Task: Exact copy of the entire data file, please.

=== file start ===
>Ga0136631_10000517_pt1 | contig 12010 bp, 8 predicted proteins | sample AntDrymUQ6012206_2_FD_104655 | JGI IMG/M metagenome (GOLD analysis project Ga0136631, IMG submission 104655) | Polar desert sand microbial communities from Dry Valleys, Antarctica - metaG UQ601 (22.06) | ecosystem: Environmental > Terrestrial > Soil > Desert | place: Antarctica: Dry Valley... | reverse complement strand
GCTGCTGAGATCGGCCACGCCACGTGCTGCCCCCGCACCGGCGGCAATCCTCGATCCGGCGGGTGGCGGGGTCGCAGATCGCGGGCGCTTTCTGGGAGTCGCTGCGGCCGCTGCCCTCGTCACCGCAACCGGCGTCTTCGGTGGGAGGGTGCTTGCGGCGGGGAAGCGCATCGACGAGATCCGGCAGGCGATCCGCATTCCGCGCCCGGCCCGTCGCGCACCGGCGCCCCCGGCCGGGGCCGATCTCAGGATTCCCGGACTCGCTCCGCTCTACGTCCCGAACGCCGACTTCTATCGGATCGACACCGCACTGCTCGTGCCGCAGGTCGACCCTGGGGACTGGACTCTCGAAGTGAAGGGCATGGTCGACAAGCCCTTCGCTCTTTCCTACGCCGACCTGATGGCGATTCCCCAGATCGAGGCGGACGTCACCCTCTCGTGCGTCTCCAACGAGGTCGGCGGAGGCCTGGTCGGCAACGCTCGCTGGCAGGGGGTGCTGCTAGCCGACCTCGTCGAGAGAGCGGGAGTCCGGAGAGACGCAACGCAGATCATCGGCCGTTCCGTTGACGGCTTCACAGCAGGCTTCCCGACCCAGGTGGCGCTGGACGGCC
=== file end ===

>Ga0136631_10000517_pt1 | contig 12010 bp, 8 predicted proteins | sample AntDrymUQ6012206_2_FD_104655 | JGI IMG/M metagenome (GOLD analysis project Ga0136631, IMG submission 104655) | Polar desert sand microbial communities from Dry Valleys, Antarctica - metaG UQ601 (22.06) | ecosystem: Environmental > Terrestrial > Soil > Desert | place: Antarctica: Dry Valley... | reverse complement strand
GCTGCTGAGATCGGCCACGCCACGTGCTGCCCCCGCACCGGCGGCAATCCTCGATCCGGCGGGTGGCGGGGTCGCAGATCGCGGGCGCTTTCTGGGAGTCGCTGCGGCCGCTGCCCTCGTCACCGCAACCGGCGTCTTCGGTGGGAGGGTGCTTGCGGCGGGGAAGCGCATCGACGAGATCCGGCAGGCGATCCGCATTCCGCGCCCGGCCCGTCGCGCACCGGCGCCCCCGGCCGGGGCCGATCTCAGGATTCCCGGACTCGCTCCGCTCTACGTCCCGAACGCCGACTTCTATCGGATCGACACCGCACTGCTCGTGCCGCAGGTCGACCCTGGGGACTGGACTCTCGAAGTGAAGGGCATGGTCGACAAGCCCTTCGCTCTTTCCTACGCCGACCTGATGGCGATTCCCCAGATCGAGGCGGACGTCACCCTCTCGTGCGTCTCCAACGAGGTCGGCGGAGGCCTGGTCGGCAACGCTCGCTGGCAGGGGGTGCTGCTAGCCGACCTCGTCGAGAGAGCGGGAGTCCGGAGAGACGCAACGCAGATCATCGGCCGTTCCGTTGACGGCTTCACAGCAGGCTTCCCGACCCAGGTGGCGCTGGACGGCC